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August 14, 2014

Opportunity’s Broken Ladder

To climb the ladder of success in the working world, you need enough rungs to get you from the bottom to the top. Yet if we look at where job growth in Virginia has been strongest, it’s at the upper and lower ends of the wage scale, while the jobs in the middle have gone missing.

That makes it harder for people to climb out of low-wage jobs, since the next rungs on the ladder are missing.

Middle-wage occupations – those that have median wages between $14.51 and $24.09 per hour – lost over 87,000 jobs between 2007 and 2010. But they have regained just over 18,000 jobs between 2010 and 2013. The lowest-paying occupations also suffered significant job loss during the recession, and while they’ve recovered a larger share of these jobs, they’re still below pre-recession levels, too. Only Virginia’s highest-wage occupations, which grew in employment even during the recession, have seen net growth in jobs since 2007.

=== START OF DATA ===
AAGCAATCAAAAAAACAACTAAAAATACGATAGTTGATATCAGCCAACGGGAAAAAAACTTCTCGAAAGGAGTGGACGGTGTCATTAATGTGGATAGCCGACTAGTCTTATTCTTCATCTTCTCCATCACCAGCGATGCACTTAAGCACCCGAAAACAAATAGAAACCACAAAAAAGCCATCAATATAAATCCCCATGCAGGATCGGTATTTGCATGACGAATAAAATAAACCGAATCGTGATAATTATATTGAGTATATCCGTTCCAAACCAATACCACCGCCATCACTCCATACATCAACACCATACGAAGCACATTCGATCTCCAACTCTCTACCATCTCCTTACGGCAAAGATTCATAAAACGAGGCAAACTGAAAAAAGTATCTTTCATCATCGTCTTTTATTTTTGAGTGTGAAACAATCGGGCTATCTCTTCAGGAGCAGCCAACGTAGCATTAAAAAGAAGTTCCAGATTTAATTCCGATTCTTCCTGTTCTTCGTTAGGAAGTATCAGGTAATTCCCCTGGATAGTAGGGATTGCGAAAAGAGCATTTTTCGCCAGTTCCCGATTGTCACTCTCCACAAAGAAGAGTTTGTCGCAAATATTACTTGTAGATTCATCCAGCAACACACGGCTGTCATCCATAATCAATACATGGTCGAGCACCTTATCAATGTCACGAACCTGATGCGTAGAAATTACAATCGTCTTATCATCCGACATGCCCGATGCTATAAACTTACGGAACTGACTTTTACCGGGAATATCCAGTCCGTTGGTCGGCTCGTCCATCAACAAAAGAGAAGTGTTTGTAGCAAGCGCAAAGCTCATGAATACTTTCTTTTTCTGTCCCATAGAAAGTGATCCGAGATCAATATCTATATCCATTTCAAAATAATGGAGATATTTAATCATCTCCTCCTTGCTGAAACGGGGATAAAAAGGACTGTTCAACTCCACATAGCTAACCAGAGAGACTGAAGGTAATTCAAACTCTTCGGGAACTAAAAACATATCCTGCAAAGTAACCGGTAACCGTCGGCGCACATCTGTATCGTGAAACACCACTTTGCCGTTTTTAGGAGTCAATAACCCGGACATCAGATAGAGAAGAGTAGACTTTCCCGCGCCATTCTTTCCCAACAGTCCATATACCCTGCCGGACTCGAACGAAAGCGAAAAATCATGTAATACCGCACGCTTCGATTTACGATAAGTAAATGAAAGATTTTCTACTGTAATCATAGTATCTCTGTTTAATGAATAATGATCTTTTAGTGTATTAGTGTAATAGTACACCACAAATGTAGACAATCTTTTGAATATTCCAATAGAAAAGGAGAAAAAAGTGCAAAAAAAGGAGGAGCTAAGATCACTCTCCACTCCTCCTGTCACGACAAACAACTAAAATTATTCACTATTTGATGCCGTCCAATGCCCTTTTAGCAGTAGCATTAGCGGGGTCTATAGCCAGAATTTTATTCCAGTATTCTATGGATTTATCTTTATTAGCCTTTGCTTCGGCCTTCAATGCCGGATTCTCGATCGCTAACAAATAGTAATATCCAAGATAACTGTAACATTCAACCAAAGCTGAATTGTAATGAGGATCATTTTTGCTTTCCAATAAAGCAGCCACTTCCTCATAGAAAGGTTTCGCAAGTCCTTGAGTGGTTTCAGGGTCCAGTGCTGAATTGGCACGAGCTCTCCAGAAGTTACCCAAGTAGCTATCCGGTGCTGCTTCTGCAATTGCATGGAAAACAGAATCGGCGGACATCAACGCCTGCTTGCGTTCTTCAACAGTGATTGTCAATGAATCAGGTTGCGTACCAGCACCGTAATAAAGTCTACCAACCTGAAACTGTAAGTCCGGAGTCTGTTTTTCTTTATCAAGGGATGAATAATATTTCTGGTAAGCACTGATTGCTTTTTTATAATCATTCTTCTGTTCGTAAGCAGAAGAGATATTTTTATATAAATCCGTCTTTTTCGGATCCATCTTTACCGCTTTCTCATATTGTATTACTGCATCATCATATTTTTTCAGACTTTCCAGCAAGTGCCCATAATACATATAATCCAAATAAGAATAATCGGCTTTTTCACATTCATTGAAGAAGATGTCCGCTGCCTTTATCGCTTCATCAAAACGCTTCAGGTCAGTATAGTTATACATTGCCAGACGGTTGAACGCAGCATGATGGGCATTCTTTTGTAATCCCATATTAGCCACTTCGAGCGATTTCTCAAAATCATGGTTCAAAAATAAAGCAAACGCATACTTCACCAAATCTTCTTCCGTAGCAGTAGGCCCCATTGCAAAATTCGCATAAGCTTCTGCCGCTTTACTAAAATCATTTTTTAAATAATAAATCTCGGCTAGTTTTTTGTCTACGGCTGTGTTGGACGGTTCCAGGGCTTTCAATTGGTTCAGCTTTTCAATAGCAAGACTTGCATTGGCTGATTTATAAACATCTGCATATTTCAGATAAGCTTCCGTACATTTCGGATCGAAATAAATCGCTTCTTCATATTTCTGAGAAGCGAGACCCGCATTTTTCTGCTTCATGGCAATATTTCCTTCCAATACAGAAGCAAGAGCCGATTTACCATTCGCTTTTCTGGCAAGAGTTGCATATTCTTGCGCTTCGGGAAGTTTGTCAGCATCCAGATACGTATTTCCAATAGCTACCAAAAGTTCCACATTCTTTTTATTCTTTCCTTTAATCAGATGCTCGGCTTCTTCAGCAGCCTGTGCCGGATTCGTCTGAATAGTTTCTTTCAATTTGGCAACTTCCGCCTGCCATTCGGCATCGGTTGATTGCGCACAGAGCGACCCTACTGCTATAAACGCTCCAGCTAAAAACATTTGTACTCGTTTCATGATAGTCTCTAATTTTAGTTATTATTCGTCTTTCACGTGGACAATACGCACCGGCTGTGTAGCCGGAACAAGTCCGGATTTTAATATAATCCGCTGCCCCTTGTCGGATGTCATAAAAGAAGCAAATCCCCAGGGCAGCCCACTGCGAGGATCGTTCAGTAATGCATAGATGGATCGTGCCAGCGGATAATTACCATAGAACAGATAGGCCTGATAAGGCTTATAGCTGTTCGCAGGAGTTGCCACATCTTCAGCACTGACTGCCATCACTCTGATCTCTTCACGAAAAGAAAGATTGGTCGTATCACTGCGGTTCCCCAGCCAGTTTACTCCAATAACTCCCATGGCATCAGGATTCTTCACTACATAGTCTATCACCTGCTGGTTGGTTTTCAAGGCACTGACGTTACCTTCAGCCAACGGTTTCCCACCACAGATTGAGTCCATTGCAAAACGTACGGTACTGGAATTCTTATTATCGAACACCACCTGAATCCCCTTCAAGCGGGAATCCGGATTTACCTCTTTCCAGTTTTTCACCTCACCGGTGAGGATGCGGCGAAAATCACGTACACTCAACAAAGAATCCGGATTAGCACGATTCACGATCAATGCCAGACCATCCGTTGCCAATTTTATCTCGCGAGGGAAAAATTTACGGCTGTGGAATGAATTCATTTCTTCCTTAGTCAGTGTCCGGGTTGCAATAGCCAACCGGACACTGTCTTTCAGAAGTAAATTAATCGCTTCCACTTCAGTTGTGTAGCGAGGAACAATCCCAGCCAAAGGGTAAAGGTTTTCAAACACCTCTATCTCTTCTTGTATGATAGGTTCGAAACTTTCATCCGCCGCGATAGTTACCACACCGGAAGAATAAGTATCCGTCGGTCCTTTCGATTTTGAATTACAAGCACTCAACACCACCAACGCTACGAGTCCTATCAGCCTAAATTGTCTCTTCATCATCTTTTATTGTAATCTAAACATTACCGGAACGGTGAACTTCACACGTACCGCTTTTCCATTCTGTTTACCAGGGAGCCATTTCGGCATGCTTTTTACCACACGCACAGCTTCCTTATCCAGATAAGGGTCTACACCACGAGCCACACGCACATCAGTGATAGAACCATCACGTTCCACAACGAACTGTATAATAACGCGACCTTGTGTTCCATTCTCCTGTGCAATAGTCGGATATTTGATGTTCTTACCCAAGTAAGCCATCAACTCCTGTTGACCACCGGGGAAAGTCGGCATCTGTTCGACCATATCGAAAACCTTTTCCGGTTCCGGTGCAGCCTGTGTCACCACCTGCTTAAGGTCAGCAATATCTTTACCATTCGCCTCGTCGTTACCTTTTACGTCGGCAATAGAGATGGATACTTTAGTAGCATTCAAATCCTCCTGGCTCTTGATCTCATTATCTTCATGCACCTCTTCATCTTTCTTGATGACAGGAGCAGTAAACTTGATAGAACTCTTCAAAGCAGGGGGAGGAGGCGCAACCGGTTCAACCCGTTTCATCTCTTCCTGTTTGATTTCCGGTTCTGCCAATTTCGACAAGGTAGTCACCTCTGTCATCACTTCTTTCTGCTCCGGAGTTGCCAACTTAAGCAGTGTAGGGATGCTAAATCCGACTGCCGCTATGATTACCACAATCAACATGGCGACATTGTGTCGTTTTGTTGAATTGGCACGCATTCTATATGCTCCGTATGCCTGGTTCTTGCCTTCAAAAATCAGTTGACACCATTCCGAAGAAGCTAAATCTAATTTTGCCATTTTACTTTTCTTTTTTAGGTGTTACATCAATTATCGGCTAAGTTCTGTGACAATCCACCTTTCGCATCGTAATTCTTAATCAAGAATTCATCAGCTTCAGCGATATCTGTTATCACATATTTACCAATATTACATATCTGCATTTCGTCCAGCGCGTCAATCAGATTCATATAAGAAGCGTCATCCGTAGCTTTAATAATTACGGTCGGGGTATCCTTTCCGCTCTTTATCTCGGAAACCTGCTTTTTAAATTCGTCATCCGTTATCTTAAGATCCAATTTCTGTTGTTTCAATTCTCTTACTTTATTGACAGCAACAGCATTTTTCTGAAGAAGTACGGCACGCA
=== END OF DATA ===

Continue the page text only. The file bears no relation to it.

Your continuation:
Collapsing job opportunities in the middle create major challenges for Virginia’s middle class families. Jobs in high-wage occupations may not be easily accessible to workers displaced from the middle, since they may not have the skills or education required for those jobs. Instead, these workers may be forced into lower-paying jobs. And without opportunities to get a foothold in the middle, workers at the bottom can’t very well work their way to the top.

Creating more and better middle wage jobs is essential to building a stronger economy where Virginia’s businesses, communities, and families can thrive, and the ladder to success offers hard-working people a real chance at climbing up.

–Laura Goren, Policy Analyst

The Commonwealth Institute

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